Established in 1896 in the coastal, Catalan town of Vilassar de Mar near Barcelona, Spain, Espinaler is a wholesale seller of canned seafood for traditional tapas with over 300 products, including their own spicy salsa, a line of Vermouth, and plenty of other gourmet offerings too good to read about before lunch time. Family-owned to this day, Espinaler also owns three popular taverns and gourmet shops that look and feel like this. Last year, Espinaler introduced a new logo and packaging designed by Barcelona-based Verdelimón.
The infamous fish bone mascot, symbol of the brand since the 70s, has been rejuvenated with the collaboration of the original fish bone illustrator.
The portfolio has been segmented into three families (traditional, classic and premium) creating a packaging architecture that cross them all. The traditional range, that covers basic products, pays tribute to the original brand colors. The classic range experience a qualitative upgrade, getting into gourmet markets and specialized stores. The Premium range becomes a luxury product with a packaging evoking the world of jewelry or exclusive cosmetics.
The design of the new corporate website and the review of more than 50 offline touchpoints complete the integral brand restyling project.
Verdelimón provided text
Because nothing says tapas like a very old fish with a cane showing its skeleton, the old (and classic) logo features a very old fish with a cane showing its skeleton. If I’m right in this assumption, this comes from the name of the company: “Espina” in Spanish is how you refer to fish bones, so someone must have thought it made for a good connection. Having never seen this brand before, I would say the old logo was super weird. I mean, look at the hair on the fish. And god knows where that cane has been. Obviously, classic-ness trumps common sense and I’m sure that logo is as iconic as the Coca-Cola script to Espinaler’s audience.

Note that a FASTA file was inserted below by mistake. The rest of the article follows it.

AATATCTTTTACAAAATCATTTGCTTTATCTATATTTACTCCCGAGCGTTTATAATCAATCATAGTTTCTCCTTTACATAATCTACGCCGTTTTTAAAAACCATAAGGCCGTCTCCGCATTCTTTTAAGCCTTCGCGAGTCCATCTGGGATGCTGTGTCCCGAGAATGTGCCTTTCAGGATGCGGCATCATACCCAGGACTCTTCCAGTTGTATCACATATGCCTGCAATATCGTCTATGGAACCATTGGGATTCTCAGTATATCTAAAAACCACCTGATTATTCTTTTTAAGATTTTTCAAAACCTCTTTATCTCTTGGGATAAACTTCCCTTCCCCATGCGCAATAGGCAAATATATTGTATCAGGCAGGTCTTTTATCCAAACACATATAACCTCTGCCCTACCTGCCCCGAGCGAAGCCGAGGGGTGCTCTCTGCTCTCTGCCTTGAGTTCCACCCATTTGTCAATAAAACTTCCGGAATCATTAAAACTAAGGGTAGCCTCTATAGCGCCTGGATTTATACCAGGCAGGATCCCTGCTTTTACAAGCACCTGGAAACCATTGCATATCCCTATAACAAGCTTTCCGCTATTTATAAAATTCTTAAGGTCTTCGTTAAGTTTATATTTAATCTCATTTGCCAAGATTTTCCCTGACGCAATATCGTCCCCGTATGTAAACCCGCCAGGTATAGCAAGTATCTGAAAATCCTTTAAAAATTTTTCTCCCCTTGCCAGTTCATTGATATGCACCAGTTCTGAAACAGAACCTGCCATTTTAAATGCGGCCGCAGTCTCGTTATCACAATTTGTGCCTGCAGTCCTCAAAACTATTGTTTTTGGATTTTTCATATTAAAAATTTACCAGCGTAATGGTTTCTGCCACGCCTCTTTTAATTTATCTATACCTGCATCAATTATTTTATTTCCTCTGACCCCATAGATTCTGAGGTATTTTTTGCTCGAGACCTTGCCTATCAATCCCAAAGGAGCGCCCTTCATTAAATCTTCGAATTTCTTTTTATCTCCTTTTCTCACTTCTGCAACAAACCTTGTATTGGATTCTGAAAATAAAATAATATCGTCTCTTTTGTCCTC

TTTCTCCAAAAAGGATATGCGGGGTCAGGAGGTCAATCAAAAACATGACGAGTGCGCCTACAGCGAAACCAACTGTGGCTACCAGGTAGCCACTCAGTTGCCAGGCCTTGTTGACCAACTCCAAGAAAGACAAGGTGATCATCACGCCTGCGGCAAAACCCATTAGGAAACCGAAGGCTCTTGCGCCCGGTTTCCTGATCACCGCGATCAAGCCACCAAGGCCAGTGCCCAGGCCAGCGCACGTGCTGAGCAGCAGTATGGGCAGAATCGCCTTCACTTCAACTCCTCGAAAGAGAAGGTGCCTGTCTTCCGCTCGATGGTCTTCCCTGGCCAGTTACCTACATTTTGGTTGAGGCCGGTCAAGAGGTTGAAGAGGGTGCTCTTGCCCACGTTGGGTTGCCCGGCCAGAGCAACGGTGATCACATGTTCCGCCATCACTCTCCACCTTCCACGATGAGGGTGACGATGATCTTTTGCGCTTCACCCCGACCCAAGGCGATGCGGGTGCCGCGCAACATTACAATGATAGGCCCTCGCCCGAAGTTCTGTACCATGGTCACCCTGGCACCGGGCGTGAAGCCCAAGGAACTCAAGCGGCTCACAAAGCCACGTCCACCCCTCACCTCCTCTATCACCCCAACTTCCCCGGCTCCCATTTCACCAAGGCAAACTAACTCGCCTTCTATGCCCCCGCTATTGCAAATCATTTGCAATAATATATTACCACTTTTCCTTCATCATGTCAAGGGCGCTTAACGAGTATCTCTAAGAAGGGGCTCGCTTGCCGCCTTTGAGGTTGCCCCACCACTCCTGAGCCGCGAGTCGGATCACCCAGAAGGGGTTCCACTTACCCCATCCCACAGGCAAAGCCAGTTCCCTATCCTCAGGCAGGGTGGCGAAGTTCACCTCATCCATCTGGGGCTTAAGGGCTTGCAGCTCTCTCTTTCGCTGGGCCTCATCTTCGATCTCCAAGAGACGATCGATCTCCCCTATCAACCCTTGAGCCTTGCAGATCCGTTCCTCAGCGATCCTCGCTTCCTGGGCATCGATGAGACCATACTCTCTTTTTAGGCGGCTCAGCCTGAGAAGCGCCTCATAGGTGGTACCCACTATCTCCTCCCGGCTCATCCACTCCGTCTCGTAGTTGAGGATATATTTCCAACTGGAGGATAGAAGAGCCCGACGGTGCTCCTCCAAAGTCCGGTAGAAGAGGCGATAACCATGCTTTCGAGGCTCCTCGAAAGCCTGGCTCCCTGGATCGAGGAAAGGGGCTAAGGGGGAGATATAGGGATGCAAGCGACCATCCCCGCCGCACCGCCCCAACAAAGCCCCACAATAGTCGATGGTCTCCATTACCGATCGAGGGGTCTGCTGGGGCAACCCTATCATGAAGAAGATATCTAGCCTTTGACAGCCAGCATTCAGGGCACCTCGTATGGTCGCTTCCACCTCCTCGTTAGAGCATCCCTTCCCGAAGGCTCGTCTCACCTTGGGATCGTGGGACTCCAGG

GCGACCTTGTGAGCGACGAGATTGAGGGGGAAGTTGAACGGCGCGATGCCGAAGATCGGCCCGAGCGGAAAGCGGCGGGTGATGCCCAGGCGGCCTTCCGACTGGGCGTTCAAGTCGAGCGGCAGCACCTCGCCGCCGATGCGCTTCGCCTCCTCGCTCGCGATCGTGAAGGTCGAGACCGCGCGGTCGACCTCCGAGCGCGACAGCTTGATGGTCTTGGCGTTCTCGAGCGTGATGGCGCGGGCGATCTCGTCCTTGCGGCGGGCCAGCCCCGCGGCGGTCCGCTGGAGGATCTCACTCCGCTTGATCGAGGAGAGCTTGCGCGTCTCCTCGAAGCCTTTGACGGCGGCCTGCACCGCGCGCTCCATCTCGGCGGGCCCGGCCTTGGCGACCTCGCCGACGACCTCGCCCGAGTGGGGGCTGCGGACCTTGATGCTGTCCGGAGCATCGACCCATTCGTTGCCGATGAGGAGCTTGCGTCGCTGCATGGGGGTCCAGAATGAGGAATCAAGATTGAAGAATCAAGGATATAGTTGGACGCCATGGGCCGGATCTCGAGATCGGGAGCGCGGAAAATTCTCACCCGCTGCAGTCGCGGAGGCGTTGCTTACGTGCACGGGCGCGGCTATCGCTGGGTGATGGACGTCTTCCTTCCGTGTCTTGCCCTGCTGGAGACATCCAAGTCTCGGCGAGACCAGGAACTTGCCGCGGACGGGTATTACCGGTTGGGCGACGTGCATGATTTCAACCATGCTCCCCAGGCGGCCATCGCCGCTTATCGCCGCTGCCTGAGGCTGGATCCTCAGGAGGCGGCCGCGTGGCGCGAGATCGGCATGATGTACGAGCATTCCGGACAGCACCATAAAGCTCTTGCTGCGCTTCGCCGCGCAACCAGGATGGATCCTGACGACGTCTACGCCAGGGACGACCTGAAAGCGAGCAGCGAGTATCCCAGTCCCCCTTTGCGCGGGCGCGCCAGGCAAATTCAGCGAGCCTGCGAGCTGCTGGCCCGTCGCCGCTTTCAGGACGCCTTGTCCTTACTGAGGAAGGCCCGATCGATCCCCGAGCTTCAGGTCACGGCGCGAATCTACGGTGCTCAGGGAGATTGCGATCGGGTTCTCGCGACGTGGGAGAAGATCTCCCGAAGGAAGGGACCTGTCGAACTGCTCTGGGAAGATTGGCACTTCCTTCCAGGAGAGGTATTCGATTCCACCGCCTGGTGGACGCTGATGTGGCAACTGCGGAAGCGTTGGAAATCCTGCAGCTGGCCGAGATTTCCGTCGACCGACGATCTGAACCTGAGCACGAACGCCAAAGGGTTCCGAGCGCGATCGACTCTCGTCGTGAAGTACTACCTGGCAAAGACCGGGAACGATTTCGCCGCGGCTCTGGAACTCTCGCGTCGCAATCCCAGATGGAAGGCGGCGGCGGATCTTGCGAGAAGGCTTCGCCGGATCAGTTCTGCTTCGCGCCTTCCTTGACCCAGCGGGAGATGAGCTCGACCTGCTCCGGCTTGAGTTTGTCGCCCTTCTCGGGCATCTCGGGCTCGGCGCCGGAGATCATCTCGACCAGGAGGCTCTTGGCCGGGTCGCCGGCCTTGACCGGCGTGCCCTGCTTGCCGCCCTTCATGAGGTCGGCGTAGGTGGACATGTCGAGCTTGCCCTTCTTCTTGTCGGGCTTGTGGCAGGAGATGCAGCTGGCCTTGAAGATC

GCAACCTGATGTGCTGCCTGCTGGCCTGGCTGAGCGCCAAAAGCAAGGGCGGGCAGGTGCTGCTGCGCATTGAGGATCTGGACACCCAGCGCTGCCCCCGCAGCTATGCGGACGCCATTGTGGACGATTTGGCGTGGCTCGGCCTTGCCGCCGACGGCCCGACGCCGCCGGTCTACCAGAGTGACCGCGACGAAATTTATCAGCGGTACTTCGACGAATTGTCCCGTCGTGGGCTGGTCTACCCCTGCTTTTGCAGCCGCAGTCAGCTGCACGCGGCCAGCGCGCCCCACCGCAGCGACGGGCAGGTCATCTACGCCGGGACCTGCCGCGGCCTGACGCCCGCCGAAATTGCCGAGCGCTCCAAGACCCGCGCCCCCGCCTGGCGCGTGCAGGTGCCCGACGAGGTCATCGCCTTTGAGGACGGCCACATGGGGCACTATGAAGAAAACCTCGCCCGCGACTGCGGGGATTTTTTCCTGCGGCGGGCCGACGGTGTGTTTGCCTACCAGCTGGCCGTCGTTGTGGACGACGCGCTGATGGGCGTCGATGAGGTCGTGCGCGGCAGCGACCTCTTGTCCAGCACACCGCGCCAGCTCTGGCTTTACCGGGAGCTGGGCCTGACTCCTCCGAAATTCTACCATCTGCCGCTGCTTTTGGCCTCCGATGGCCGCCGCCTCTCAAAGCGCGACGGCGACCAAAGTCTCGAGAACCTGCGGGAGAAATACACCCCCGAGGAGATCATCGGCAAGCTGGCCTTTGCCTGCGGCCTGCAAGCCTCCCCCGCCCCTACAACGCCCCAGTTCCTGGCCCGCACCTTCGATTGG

The new logo serves as a kind of nice metaphor for a family-owned business, letting go off the older generation and embracing the younger generation at the helm of the business. The new fish is youthful, optimistic, and with a full head of hair. I like that the drawing is an evolution that takes it from a 1920s drawing style to a 1960s, 1970s caricature style… like, it could almost be a sketch of a Looney Tunes character, as opposed to being a more overwrought illustration like, say, Mr. Clean. The typography is okay, it also feels like it’s old by two decades, perhaps not in the same charming way as the icon, but it works and is readable.
The best improvement comes in the update to the classic packaging. Again, I’m sure, there are those who love the old packaging and it has its charms but, for a company looking to expand its distribution and markets, it doesn’t convey the freshest of brands. Again, look at the hair on the old fish. The new packaging keeps the blue and wavy background but now is much more sophisticated, appealing, and works to highlight the product imagery. The new hand gesture of the fish works perfectly in the packaging, as if it’s saying “tah-dah!”. The typography, again, could be a little better somehow; it doesn’t feel quite integrated. The colorful labels to denote whether the product is in water, oil, or natural, feel forced, although they certainly stand out. Still, the overall effect of the packaging is quite good.
The premium line looks great, with the off-white color background and the big product images.
For so many different products, the identity manages to spread evenly and properly across everything, from chips to salsa to olives.
This isn’t the easiest of identity and packaging projects as the product line is so diverse and the identity also has to operate at a corporate level, as seen on the last few applications above. It’s also difficult in that it has to update a classic look but, as an outsider, it feels like a proper update that maintains the quirky vibe of the original with a much more marketable aesthetic.